We paraded a corpse around the country sometime this spring. I found it ridiculous that people see something holly in that corpse. I would take a look at it in a museum, with a nice big plate next to it, describing its history and reasons that led to it being preserved.

  13. davidnangle says

    devnll @#2, the symbol of the cross and the act of crossing one’s self makes me wish the execution method at the time had been Vlad-style anal impalement.

  14. blf says

    (1) How much are the child rapists charging to see / kiss this alleged bit of preserved long pig? Follow the money!

    (2) Are they bothering to usefully clean the enclosing plasticdisease vector before the next person touches / kisses it?

  15. blf says

    Covered under freedom of religiontax evasion, no doubt.

    (Yes, I know, the more-correct term is “tax avoidance” since the presumed no-taxes probably isn’t illegal.)

  16. ebotebo says

    This kind of thing almost always puts a knot in the middle of my stomach, then I have to turn away before I blow chunks!

  17. The Very Reverend Battleaxe of Knowledge says

    Re cartomancer @ #8:

    One of the main things that made the early Christians objectionable to their fellow citizens in the ancient world was their penchant for living with their dead–burying them under the floor of their living rooms, setting up indoor shrines, etc. In the Greek and Roman world, the dead were to be immediately taken outside the city walls to avoid ritual pollution of the entire community. Christian corpse-worship was not only disgusting to their pagan neighbors, but was regarded as a threat to public safety.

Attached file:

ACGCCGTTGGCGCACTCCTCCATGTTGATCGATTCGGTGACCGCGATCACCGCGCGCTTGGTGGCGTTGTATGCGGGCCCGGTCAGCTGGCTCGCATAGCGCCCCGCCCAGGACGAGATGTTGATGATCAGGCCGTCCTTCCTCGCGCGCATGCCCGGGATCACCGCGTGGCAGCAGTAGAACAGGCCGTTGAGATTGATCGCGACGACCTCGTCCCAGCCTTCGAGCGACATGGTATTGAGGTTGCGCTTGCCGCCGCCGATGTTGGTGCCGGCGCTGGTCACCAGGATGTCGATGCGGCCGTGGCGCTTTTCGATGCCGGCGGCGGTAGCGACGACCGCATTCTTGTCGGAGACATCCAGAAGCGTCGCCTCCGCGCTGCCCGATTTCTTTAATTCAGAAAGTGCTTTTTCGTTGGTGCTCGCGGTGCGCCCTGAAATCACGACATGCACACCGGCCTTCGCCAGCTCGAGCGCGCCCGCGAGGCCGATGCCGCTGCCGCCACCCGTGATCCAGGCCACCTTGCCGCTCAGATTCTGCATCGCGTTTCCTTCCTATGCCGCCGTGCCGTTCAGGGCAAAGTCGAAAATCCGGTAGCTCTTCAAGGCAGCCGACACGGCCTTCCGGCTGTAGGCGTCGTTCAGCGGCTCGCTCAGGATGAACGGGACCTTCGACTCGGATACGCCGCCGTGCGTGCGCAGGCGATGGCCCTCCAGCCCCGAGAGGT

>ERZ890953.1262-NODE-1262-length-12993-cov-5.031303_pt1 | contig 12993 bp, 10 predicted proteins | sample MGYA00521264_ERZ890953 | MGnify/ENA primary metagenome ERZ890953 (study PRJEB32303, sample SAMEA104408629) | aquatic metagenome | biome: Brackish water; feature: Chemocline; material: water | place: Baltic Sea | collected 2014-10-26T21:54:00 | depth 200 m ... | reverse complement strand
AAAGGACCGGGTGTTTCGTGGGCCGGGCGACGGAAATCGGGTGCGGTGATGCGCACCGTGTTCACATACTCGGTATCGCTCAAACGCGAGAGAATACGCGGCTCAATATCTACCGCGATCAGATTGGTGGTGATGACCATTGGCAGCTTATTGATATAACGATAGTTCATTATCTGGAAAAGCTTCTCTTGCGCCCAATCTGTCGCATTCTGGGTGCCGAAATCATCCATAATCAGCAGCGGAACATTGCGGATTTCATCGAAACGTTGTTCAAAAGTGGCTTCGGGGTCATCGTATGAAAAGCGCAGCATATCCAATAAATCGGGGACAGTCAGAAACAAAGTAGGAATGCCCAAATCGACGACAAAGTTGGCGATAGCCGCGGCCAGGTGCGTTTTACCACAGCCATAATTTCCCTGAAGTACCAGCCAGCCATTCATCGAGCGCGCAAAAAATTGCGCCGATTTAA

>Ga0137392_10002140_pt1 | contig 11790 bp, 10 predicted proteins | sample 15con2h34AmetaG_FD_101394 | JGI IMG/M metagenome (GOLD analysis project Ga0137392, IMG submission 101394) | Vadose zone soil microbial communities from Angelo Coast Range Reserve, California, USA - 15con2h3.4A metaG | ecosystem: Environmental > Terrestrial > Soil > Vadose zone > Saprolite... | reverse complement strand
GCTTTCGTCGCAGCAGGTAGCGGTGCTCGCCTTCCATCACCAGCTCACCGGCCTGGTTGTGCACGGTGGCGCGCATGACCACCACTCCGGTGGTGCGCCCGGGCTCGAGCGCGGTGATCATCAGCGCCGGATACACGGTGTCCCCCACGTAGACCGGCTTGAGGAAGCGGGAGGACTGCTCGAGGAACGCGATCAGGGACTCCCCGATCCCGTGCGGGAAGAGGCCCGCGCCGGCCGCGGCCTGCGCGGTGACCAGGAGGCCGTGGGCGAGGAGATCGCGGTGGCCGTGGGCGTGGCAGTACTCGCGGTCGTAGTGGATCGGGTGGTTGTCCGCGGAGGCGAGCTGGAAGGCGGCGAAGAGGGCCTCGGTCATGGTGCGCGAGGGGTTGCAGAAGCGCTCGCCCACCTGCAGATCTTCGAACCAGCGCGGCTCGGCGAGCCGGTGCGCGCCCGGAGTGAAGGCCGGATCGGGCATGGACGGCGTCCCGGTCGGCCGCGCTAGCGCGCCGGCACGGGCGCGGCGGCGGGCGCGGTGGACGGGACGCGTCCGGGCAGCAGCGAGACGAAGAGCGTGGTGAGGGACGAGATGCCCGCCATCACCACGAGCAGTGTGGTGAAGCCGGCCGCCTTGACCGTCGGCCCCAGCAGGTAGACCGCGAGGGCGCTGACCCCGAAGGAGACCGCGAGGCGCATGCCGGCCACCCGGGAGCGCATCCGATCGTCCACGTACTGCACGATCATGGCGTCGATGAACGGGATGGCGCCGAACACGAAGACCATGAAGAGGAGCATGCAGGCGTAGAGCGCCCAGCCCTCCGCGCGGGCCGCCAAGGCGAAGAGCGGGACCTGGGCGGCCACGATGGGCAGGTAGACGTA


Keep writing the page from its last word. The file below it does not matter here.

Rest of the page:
18. cartomancer says

    Battleaxe, #26

    Indeed so. Classical civilization was, from the very beginning, obsessed with the ritual purity of proper burial of the dead. It’s a major thematic thread throughout Homer’s Iliad and Sophocles’ Antigone, it was regulated very intensively by Athenian sumptuary laws, and the Romans made it a prominent civic, religious and cultural concern. Early Christian sensibilities towards the sanctity of dead bodies were a radical departure in some ways.